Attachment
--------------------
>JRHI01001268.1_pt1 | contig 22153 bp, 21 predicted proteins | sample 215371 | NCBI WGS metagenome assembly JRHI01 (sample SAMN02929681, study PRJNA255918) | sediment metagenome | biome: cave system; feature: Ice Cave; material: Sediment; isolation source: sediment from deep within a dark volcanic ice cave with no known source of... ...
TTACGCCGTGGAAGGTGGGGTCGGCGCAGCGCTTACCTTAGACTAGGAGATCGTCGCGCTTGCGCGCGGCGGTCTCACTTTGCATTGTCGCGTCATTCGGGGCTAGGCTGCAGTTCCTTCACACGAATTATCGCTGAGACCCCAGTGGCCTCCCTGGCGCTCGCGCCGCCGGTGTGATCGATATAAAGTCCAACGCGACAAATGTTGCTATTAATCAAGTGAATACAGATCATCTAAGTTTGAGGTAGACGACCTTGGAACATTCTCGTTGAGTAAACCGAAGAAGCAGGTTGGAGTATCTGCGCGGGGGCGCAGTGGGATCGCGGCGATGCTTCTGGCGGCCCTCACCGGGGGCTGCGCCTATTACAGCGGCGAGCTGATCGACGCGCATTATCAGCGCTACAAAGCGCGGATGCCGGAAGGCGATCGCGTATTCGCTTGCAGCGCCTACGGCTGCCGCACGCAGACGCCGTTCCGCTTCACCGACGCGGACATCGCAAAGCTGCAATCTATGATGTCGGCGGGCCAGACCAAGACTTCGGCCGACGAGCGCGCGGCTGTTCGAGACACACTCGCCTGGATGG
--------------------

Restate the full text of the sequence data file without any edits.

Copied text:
>JRHI01001268.1_pt1 | contig 22153 bp, 21 predicted proteins | sample 215371 | NCBI WGS metagenome assembly JRHI01 (sample SAMN02929681, study PRJNA255918) | sediment metagenome | biome: cave system; feature: Ice Cave; material: Sediment; isolation source: sediment from deep within a dark volcanic ice cave with no known source of... ...
TTACGCCGTGGAAGGTGGGGTCGGCGCAGCGCTTACCTTAGACTAGGAGATCGTCGCGCTTGCGCGCGGCGGTCTCACTTTGCATTGTCGCGTCATTCGGGGCTAGGCTGCAGTTCCTTCACACGAATTATCGCTGAGACCCCAGTGGCCTCCCTGGCGCTCGCGCCGCCGGTGTGATCGATATAAAGTCCAACGCGACAAATGTTGCTATTAATCAAGTGAATACAGATCATCTAAGTTTGAGGTAGACGACCTTGGAACATTCTCGTTGAGTAAACCGAAGAAGCAGGTTGGAGTATCTGCGCGGGGGCGCAGTGGGATCGCGGCGATGCTTCTGGCGGCCCTCACCGGGGGCTGCGCCTATTACAGCGGCGAGCTGATCGACGCGCATTATCAGCGCTACAAAGCGCGGATGCCGGAAGGCGATCGCGTATTCGCTTGCAGCGCCTACGGCTGCCGCACGCAGACGCCGTTCCGCTTCACCGACGCGGACATCGCAAAGCTGCAATCTATGATGTCGGCGGGCCAGACCAAGACTTCGGCCGACGAGCGCGCGGCTGTTCGAGACACACTCGCCTGGATGG